Perhaps one of the most embarrassing confessions I can make as a person who enjoys film is that up until recently, I had never seen a film directed by Woody Allen. This is an especially heinous crime because I have spent most of my life as a neurotic, socially awkward male with glasses – a description that should make me the perfect audience for his brand of comedy. Yet, for whatever reason, I somehow avoided his films. That all changed a couple nights ago, when I watched Midnight in Paris. It’s one of his more recent movies and thus not considered a classic (yet), but I heard good things about it so I thought it would be a decent place to start.
For those of you who haven’t seen Midnight in Paris, the main character is Gil, a screenwriter who visits Paris with his fiancee in order to finish his first novel. When exploring the town late one night, he discovers a way of traveling through time, back to Paris in the 1920s, where he meets his literary and artistic idols.
My favourite part of Midnight in Paris was the film’s portrayal of several classic authors, the most notable being F. Scott Fitzgerald and Ernest Hemingway. Fitzgerald and his wife Zelda are just as I always imagined them: intoxicated, extravagant, and completely in love. It’s fitting that we first see them at a party, considering lavish parties are a main setting in Fitzgerald’s The Great Gatsby. Hemingway, on the other hand, is sitting alone when he first appears, acting macho and rambling on about how writing should be “honest.” Seeing Hemingway in Paris, I was reminded of his novel The Sun Also Rises and I felt like the film was trying to explain where that book originated. At times, I thought Hemingway was more of a caricature of how people perceive him, but I never knew the man and it was enjoyable regardless.
I did have some small problems with the famous authors in the movie, however. First, Hemingway praises Fitzgerald’s writing in the film. The two of them were friends in real life and I’m sure he had moments where he liked Fitzgerald’s work, but he was also very critical of it. Because Hemingway preferred prose that resembled the basic style of journalism, he found Fitzgerald’s writing in The Great Gatsby far too poetic. My only other problem with the authors was that T.S. Eliot was barely featured. He had one off-screen appearance, but nothing beyond that. Maybe Woody Allen didn’t think he would be as amusing as the other writers, but I’m a fan of Eliot’s poetry, so I would have liked to see more of him. Despite my complaints, I enjoyed the attempt to show these famous personalities in Midnight in Paris. Needless to say, my literature courses definitely paid off when viewing the movie.
A main concern of Midnight in Paris is the idea of “The Golden Age.” Everyone has a time in the past that they feel nostalgic about, even if they weren’t even born at the time. Of course, that time is 1920s Paris for Gil, but other characters have similar times they miss. The Golden Age is simply an illusion, though. Gil might believe the 1920s were a perfect time to live, but he eventually discovers that the era has its own share of problems. Gertrude Stein, who is played in the film by Kathy Bates, has a famous quote where she calls Hemingway’s generation a “lost generation” because they were damaged by World War I. Doesn’t sound quite as perfect as Gil originally believed, does it?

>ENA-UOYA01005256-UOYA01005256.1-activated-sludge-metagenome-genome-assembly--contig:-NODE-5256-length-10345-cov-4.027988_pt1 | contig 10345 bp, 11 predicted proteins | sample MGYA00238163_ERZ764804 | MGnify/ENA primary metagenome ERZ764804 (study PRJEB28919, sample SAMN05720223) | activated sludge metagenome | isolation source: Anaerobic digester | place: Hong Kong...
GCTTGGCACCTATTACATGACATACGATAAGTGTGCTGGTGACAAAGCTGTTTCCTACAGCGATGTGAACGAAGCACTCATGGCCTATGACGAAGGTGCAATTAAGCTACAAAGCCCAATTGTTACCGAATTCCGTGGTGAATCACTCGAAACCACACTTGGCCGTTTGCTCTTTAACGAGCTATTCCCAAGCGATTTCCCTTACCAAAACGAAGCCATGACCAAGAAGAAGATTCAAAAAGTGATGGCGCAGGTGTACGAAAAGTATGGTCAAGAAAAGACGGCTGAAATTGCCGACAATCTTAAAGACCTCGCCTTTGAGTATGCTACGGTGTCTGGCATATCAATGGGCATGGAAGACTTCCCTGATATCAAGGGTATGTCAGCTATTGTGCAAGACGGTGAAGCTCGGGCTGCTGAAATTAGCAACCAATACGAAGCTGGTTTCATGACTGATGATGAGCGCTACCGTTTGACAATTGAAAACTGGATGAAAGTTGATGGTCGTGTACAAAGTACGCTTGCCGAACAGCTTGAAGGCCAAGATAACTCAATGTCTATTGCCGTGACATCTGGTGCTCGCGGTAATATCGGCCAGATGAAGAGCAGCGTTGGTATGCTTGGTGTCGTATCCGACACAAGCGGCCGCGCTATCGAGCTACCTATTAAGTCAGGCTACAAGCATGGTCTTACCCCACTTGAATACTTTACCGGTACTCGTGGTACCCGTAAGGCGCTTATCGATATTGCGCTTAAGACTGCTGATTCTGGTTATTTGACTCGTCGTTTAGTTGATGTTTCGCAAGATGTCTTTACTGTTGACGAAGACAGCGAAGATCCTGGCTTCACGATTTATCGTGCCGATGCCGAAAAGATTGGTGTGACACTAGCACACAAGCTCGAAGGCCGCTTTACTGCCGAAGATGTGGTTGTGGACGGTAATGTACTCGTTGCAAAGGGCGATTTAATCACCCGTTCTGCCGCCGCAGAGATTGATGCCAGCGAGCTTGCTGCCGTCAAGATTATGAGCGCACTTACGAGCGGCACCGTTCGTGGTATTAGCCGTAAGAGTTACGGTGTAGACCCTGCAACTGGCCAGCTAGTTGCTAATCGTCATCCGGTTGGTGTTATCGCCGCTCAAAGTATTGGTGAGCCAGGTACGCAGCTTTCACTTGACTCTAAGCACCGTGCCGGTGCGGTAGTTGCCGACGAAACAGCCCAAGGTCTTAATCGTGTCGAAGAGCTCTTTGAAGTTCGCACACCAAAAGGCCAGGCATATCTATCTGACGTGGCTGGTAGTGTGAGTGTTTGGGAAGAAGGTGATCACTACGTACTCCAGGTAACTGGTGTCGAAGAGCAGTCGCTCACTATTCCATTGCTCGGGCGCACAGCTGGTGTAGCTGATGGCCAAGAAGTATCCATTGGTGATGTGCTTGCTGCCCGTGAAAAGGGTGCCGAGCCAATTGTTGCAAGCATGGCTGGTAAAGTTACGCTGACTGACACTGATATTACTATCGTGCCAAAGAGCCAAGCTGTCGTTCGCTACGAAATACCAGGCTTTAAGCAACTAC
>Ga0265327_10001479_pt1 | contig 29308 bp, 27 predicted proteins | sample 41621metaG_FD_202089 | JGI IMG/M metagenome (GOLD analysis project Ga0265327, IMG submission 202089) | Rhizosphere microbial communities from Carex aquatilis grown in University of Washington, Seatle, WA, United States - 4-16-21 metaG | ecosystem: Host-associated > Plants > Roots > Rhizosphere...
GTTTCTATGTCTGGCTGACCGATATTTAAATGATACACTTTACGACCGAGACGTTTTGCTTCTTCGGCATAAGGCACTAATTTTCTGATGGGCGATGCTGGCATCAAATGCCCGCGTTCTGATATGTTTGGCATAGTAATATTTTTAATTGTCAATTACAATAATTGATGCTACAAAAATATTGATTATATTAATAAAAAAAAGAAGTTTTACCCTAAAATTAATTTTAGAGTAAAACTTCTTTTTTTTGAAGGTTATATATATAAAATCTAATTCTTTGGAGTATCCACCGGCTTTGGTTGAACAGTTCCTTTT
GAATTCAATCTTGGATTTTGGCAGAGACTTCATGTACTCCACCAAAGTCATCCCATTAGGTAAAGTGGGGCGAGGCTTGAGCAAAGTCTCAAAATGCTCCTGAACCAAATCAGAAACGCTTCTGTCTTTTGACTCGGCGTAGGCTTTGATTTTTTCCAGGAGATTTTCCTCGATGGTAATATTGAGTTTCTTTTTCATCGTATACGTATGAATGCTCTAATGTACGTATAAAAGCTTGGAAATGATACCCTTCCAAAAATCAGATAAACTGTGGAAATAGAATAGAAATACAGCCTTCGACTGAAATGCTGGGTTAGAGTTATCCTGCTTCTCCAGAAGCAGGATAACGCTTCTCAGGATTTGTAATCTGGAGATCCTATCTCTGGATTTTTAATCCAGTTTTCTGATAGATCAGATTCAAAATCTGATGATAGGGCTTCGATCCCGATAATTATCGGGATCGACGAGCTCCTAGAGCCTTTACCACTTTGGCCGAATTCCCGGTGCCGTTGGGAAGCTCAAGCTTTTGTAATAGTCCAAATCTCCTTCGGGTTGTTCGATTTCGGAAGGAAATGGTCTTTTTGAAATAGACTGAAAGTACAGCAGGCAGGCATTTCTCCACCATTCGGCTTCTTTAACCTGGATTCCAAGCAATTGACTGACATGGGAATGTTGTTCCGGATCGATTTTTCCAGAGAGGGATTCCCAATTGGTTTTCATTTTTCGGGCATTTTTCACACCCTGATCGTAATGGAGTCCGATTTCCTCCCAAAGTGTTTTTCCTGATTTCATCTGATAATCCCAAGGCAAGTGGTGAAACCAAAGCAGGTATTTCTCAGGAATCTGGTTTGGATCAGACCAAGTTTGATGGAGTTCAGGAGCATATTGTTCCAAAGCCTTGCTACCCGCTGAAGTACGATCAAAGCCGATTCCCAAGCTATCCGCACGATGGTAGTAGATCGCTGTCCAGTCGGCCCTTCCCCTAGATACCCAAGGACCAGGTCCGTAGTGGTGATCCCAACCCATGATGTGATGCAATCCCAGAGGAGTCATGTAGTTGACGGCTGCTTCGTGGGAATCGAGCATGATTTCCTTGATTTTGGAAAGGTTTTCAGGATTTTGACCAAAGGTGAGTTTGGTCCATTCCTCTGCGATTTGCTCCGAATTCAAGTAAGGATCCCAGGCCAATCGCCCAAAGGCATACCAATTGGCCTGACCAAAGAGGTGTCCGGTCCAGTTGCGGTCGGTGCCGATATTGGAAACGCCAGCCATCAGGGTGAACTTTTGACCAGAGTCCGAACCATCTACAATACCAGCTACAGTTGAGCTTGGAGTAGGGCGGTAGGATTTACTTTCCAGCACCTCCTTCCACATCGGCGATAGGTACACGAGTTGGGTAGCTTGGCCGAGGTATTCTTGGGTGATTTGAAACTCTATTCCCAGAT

I can’t compare Midnight in Paris with other films by Woody Allen, because this is the first I’ve seen, but I thought it was well-made. Allen highlights the beauty of Paris throughout the movie, but one of the more interesting choices was right at the beginning; before he even shows a single character, he introduces Paris with a montage of different locations within the city, while Sidney Bechet’s “Si Tu Vois Ma Mere” plays in the background. Similarly, there is a long tracking shot early in the film where four characters are walking and having a discussion, while the Palace of Versailles comes into view behind them. It’s a great scene among many, and shows how much Allen likes the city of Paris.
Woody Allen’s writing in Midnight In Paris is also great. It’s not as laugh-out-loud funny as other comedies, but I did enjoy his humour and he’s a very clever writer. I will say, though, that I thought he could have done a better job of building towards a climax. I don’t expect a predictable romantic comedy, where everything is neatly concluded and Gil lives happily ever after with the perfect woman, but I did think there should be some moment where everything comes together in an interesting way. It seemed like Midnight in Paris just ended. I enjoyed the movie anyway, because the journey was interesting enough, but I thought the story could have been structured better.
Overall, I would give Midnight in Paris a 4 out of 5. The film had some problems that didn’t make it work as well as it could have, but seeing authors I’ve read in a movie like this elevated the entertainment value for me. The movie did make me want to see more of Woody Allen’s work, but I think next time I will choose one of his older, classic films.
See the trailer for Midnight in Paris below: